Typhus: Scrub Typhus

Scrub typhus is the commonest type of typhus in men. Scrub typhus is caused by O. tsutsugamushi. It is maintained by transovarian transmission in trombiculid mites. After hatching, infected larval mites known as chigger, which is the only stage that feeds on a host, inoculate organisms into the skin. Scrub typhus is endemic in eastern and southern Asia, northern Australia, and islands of the western Pacific and Indian Oceans.

The mode of transmission is as follows:


Mite to Rats & mice to Mite to  Rats & mice




Signs & Symptoms: The symptoms can be from mild self limiting disease to fatal. Incubation period of scrub typhus is 6–21 days. Fever, headache, cough, myalgia, and gastrointestinal symptoms are common. The classic symptom includes an eschar where the chigger feeds, regional lymphadenopathy, and a maculopapular rash, but only rarely seen. Severe cases include encephalitis and interstitial pneumonia which are due to vascular injury. The case-fatality rate for untreated classic cases is 7%.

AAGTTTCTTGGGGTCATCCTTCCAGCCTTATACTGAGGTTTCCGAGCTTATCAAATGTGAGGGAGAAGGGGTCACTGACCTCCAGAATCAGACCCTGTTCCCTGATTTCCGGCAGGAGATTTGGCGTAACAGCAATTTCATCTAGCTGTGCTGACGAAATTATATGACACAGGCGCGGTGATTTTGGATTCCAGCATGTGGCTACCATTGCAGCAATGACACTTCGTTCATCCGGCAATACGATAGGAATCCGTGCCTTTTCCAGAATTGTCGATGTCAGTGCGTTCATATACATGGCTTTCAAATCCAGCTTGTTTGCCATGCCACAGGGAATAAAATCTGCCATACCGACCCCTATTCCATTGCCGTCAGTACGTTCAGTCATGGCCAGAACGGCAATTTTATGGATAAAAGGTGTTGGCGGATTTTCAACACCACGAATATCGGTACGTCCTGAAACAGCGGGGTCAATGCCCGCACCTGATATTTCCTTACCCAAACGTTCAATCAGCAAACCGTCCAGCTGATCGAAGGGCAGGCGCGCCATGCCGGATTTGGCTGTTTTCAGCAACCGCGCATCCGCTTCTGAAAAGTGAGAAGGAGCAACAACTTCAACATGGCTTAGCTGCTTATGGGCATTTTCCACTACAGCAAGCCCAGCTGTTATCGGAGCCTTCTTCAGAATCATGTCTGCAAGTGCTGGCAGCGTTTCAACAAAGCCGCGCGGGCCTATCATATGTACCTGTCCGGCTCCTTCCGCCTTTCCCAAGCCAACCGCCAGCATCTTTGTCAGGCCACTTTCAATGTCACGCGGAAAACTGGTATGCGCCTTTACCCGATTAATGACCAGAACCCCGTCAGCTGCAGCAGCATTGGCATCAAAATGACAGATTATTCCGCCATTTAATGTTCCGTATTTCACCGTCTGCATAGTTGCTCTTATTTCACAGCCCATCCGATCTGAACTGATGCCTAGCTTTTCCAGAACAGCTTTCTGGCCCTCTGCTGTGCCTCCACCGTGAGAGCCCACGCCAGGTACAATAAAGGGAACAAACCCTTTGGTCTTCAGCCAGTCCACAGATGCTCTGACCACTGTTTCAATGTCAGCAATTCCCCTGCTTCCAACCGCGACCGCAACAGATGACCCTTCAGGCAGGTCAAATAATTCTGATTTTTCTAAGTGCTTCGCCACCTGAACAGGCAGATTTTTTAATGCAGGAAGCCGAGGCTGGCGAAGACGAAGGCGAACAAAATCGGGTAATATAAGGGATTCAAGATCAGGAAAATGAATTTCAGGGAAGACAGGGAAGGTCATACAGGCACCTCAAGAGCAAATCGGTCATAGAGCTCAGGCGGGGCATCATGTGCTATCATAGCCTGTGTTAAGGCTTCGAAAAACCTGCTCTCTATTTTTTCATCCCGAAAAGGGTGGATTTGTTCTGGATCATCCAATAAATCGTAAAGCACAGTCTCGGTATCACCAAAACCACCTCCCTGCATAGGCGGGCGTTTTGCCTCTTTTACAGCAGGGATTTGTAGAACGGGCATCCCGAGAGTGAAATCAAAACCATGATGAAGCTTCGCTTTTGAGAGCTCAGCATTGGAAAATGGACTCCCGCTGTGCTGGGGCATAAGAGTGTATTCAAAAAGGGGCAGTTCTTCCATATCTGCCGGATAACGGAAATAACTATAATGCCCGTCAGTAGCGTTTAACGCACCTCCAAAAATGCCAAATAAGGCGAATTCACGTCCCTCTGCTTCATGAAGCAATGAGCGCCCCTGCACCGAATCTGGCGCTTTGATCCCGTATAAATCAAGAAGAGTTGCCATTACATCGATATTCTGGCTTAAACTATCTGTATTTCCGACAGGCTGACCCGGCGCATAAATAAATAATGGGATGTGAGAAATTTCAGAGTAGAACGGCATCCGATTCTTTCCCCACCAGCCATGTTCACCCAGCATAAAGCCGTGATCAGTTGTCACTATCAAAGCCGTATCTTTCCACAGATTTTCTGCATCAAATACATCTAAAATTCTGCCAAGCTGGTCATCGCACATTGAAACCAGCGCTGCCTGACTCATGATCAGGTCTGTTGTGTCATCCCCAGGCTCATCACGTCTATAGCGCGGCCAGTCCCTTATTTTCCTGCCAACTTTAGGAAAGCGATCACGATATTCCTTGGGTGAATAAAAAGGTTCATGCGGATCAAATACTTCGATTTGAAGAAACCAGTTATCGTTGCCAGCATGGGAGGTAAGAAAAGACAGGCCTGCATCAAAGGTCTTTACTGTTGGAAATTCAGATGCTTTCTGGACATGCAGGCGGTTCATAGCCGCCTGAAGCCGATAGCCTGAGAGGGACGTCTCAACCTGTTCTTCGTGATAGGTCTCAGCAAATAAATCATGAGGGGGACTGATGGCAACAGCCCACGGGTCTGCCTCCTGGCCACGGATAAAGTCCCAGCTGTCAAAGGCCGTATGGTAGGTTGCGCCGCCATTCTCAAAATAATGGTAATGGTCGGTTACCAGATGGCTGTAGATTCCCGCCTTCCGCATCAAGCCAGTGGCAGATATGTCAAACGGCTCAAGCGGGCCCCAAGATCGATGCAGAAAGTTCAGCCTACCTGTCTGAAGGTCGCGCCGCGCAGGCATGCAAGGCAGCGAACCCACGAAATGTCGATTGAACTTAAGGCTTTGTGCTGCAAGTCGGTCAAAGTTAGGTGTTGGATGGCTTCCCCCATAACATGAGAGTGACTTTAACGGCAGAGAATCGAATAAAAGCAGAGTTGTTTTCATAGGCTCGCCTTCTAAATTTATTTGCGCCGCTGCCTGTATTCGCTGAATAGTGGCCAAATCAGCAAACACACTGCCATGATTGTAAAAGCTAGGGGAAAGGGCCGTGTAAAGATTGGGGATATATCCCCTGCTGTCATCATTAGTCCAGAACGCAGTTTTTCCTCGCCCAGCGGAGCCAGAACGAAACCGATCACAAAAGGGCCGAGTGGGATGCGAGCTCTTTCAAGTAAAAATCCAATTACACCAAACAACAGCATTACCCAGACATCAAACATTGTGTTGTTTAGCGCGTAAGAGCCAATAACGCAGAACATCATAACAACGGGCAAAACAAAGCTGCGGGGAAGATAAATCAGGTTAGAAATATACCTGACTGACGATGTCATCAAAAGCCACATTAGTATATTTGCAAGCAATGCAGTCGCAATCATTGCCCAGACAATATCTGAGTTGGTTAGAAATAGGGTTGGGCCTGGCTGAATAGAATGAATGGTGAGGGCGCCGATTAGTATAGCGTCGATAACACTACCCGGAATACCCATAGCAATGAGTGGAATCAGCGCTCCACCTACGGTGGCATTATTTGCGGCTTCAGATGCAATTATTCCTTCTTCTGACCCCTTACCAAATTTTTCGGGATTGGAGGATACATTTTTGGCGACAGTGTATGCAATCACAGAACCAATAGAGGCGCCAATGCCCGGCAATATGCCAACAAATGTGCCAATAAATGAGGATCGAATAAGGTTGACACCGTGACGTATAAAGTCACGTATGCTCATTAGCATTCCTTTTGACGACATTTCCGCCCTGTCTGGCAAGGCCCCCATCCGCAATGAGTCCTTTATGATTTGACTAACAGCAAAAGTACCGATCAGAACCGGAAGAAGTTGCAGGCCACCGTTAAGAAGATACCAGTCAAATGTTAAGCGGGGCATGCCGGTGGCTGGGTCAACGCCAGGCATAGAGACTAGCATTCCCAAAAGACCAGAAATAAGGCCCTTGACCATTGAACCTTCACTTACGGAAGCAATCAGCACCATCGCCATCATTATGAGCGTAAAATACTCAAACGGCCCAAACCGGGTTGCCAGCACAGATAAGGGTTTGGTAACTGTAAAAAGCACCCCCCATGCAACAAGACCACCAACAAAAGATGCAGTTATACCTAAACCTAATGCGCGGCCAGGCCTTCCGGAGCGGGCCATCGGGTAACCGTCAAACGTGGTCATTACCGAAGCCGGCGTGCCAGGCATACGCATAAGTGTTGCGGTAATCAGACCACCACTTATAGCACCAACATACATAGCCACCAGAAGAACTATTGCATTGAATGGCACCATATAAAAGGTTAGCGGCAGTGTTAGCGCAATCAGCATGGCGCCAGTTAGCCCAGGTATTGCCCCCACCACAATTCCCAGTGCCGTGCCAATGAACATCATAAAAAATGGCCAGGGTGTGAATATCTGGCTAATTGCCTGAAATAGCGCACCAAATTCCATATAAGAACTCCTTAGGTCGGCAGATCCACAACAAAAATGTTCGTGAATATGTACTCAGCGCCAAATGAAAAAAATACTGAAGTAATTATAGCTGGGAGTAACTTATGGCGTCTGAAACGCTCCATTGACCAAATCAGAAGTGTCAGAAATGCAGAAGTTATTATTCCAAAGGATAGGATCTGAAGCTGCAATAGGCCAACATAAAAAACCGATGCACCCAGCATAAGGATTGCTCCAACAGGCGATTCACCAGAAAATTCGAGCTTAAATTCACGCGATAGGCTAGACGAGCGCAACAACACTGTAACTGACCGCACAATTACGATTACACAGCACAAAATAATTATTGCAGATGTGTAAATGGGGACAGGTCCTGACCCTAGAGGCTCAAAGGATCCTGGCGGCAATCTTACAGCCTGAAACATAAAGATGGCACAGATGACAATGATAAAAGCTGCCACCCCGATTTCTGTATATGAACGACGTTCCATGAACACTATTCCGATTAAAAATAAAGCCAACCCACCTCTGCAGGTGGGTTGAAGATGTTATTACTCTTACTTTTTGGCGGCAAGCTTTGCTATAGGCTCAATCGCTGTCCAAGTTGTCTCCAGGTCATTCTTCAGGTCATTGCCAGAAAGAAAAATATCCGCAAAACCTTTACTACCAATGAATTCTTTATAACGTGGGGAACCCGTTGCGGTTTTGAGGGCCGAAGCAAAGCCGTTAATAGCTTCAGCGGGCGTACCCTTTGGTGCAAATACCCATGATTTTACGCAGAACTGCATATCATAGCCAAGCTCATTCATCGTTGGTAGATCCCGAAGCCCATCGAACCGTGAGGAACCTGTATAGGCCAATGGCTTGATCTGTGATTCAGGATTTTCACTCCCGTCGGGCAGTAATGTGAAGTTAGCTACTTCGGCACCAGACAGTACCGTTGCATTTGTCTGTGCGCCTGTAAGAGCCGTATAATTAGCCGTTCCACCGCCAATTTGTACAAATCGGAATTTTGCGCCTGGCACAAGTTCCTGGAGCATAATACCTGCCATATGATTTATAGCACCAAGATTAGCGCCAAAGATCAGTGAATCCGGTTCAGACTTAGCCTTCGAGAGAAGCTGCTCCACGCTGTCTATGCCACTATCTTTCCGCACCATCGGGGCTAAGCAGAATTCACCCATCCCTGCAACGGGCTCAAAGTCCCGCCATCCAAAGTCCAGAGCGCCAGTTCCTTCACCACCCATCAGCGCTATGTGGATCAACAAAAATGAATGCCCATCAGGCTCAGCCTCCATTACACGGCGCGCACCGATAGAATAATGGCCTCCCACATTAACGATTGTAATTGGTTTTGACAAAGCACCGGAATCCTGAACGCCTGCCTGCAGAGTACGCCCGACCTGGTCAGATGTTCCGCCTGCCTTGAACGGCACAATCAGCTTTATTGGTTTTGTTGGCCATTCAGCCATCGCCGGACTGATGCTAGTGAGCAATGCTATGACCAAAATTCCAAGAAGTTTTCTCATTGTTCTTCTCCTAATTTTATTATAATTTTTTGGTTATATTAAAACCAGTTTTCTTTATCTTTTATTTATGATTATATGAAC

Diagnosis:  Diagnosis is mainly by clinical symptoms. IFA (immuno fluorescent assay), indirect immunoperoxidase, and enzyme immunoassays are the laboratory diagnosis techniques.

Treatment: Doxycycline 100 mg twice a day for 7 -15 days or chloramphenicol 500 mg four times a day orally for 7–15 days is the treatment of choice.

Some cases of scrub typhus as seen in Thailand are caused by doxycycline or chloramphenicol resistant strains. These doxycycline or chloramphenicol resistant cases of scrub typhus are treated with rifampin, azithromycin or clarithromycin.

Prevention: Good personal hygiene is required for prevention. Clearing of vegetation where rats and mice live and application of insecticides like lindane, chlordane to ground and vegetation to control the mite. No vaccine is available at present.

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